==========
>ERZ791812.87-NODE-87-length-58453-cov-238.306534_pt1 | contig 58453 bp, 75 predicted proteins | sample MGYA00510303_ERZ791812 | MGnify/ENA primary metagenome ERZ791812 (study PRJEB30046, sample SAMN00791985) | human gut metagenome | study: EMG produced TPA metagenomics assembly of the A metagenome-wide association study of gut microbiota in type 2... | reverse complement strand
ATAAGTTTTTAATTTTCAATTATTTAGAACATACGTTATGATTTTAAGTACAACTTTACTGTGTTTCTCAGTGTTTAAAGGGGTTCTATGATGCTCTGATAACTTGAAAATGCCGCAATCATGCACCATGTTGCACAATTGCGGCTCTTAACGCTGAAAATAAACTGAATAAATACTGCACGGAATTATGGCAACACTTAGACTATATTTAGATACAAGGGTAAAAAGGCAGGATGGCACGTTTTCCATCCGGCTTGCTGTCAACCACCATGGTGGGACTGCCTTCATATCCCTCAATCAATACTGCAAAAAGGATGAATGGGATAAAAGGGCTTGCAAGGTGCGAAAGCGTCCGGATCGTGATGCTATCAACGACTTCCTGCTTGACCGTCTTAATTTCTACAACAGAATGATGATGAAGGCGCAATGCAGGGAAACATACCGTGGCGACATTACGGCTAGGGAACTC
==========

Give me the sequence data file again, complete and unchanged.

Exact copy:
>ERZ791812.87-NODE-87-length-58453-cov-238.306534_pt1 | contig 58453 bp, 75 predicted proteins | sample MGYA00510303_ERZ791812 | MGnify/ENA primary metagenome ERZ791812 (study PRJEB30046, sample SAMN00791985) | human gut metagenome | study: EMG produced TPA metagenomics assembly of the A metagenome-wide association study of gut microbiota in type 2... | reverse complement strand
ATAAGTTTTTAATTTTCAATTATTTAGAACATACGTTATGATTTTAAGTACAACTTTACTGTGTTTCTCAGTGTTTAAAGGGGTTCTATGATGCTCTGATAACTTGAAAATGCCGCAATCATGCACCATGTTGCACAATTGCGGCTCTTAACGCTGAAAATAAACTGAATAAATACTGCACGGAATTATGGCAACACTTAGACTATATTTAGATACAAGGGTAAAAAGGCAGGATGGCACGTTTTCCATCCGGCTTGCTGTCAACCACCATGGTGGGACTGCCTTCATATCCCTCAATCAATACTGCAAAAAGGATGAATGGGATAAAAGGGCTTGCAAGGTGCGAAAGCGTCCGGATCGTGATGCTATCAACGACTTCCTGCTTGACCGTCTTAATTTCTACAACAGAATGATGATGAAGGCGCAATGCAGGGAAACATACCGTGGCGACATTACGGCTAGGGAACTC